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rather than built around a dramatic
nouncements will rouse lively discussituation, yet before we are through we
sion, but his freely expressed personal find an odd and moving situation. 1
opinions are put forth with a nuïvcté believe that this author will find a se
that is engaging. The form inevitably cure place among American novelists
suggests Wells's “Outline of History," worth while, if this book is the pre
but the statement is made that the aucursor of others as good. He has some
thor began his book before that work thing like the De Morgan charm with
appeared. The original illustrations by out the De Morgan prolixity.
the author will help to make this a Mr. Pryde is a facile and often charm
“best seller” among books of its class. ing writer. The men and women in his "Nightfall" 5 have substance and reality.
TRAVEL AND DESCRIPTION He knows also how to get the most out
FAERY LANDS OF THE SOUTH SEAS. Ly
James Norman Hall and Charles Bernard of a strong situation-in fact, he gets
Nordhoff. Mlustrated. Harper & Brothers, too much, for one's sensibilities are
Ven York. $1. painfully on the strain over the almost
Both the authors are practiced deinsane and murderous jealousy of the
scriptive writers. They have given us crippled soldier husband and over the
here a book which is neither supersecret anguish of the fine young English
romantic nor tediously informative. man who is acclaimed a war hero when
They spent two years in the South Seas, in fact he broke down under fire and is
visiting some islands so small as to be pledged not to confess, as he would like.
practically unknown and viewing the "Peter Binney", is an early story of
native life closely and sympathetically; Mr. Marshall's, not before published in
one native island with a community systhis country. Its plot idea is novel and
After stupendous toil he passes the ex- tem of its own is so pictured as to make amusing. A middle-aged, self-made,
amination and is a freshman among it sociologically as well as romantically London business man, persistent in put
freshmen. The situation is cleverly interesting. The book is one of the most ting things through, insists on entering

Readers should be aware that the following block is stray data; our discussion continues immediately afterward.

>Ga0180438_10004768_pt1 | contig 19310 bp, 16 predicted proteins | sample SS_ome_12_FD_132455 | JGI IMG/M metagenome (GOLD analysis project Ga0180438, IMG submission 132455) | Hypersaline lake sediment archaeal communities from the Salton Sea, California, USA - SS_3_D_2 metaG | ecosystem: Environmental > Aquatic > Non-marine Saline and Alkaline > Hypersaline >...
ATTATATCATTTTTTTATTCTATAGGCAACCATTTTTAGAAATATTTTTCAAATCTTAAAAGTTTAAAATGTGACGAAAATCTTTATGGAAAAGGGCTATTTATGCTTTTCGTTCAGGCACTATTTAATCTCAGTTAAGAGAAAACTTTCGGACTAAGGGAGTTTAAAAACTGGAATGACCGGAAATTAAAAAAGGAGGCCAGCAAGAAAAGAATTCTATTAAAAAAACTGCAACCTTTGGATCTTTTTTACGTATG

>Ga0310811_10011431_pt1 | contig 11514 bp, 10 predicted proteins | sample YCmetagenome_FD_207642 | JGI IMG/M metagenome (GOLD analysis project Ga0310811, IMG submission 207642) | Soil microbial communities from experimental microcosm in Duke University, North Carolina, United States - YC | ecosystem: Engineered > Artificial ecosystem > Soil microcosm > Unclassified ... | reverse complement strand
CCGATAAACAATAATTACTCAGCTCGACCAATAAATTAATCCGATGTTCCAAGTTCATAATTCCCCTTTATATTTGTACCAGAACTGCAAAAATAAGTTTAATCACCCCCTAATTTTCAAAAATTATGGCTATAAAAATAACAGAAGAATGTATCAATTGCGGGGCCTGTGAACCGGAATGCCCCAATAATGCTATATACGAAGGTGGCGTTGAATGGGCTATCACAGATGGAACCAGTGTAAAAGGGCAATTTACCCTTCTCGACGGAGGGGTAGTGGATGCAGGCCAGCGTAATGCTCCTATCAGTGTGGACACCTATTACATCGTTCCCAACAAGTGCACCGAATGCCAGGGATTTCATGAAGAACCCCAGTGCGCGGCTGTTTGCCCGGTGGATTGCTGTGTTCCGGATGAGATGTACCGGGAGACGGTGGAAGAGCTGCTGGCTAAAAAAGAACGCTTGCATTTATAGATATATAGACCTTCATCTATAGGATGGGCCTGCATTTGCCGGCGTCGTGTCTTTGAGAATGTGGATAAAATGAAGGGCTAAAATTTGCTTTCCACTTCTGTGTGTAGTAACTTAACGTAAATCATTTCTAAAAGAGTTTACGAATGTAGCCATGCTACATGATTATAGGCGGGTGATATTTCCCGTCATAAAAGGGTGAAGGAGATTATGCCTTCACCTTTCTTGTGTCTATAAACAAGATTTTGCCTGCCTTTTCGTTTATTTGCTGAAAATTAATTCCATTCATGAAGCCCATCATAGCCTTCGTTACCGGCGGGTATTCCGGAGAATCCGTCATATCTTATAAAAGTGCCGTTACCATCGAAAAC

conceived and is full of opportunities pleasing volumes of travel and observaCambridge University with his son.
for humor, but the old chap thinks he. tion recently published. 5 Nightfall By Anthony Pryde. Dodd, Mead must be too sporty and rowdyand
INNS AND TAVERNS OF "PICKWICK" (THE). & Co., New York. $2.
thus the fun is a bit overdone. 6 Peter Binney. By Archibald Marshall. Dodd,
By B. W. Matz. Illustrated Charles ScribMead & Co., New York. $2.
R. D. TOWNSEND.
ner's Sons, New York. $2.755. Many of the inns mentioned in “Pick
wick” have disappeared in the march of THE NEW BOOKS
modern improvement, but enough remain to make a delightful tour for a
Dickens lover. These are pleasantly deBIOGRAPHY
lin our greatest citizen, and Lincoln, if "GREATEST AMERICAN (THE)." By Arthur
scribed in this book, the text being not our greatest President, our greatest Hendrick Vandenberg. G. Putnam's
accompanied with quaint pictures. exponent of human justice. Sons, New York. $2.50. This purports to be a study of the HISTORY AND POLITICAL ECONOMY
RELIGION AND PHILOSOPHY character and personality of Alexander IRISH SITUATION (THE). By Stephen Gwynn.
RUIN OF THE ANCIENT CIVILIZATION AND Hamilton with evidence proving that he
THE TRICMPH OF CHRISTIANITY (THE). Jonathan Cape, London.
By Guglielmo Ferrero. Translated by the is entitled to be called “The Greatest A very admirable description of a tan- Hon. Lady Whitehead. G. P. Putnam's American.” It does not, however, throw gled situation and of the events which Sons, New York. $2.30. any new light on Hamilton, but does led up to it. The book gives every indi.
A vivid and condensed account of the contain an interesting collection of opin- cation of being written without preju- “Ruin," but we fail to find any account ions of various American public men dice and with full knowledge of the of the “Triumph.” The “ruin” is traced regarding Hamilton's place in our Con- facts. Wrong-headed Separatists in the to a life-and-death struggle between two stitutional and political history. The South of Ireland, wrong-headed Nation- principles of authority—that of an absobook is by a journalist, and is therefore alists in the North of Ireland, have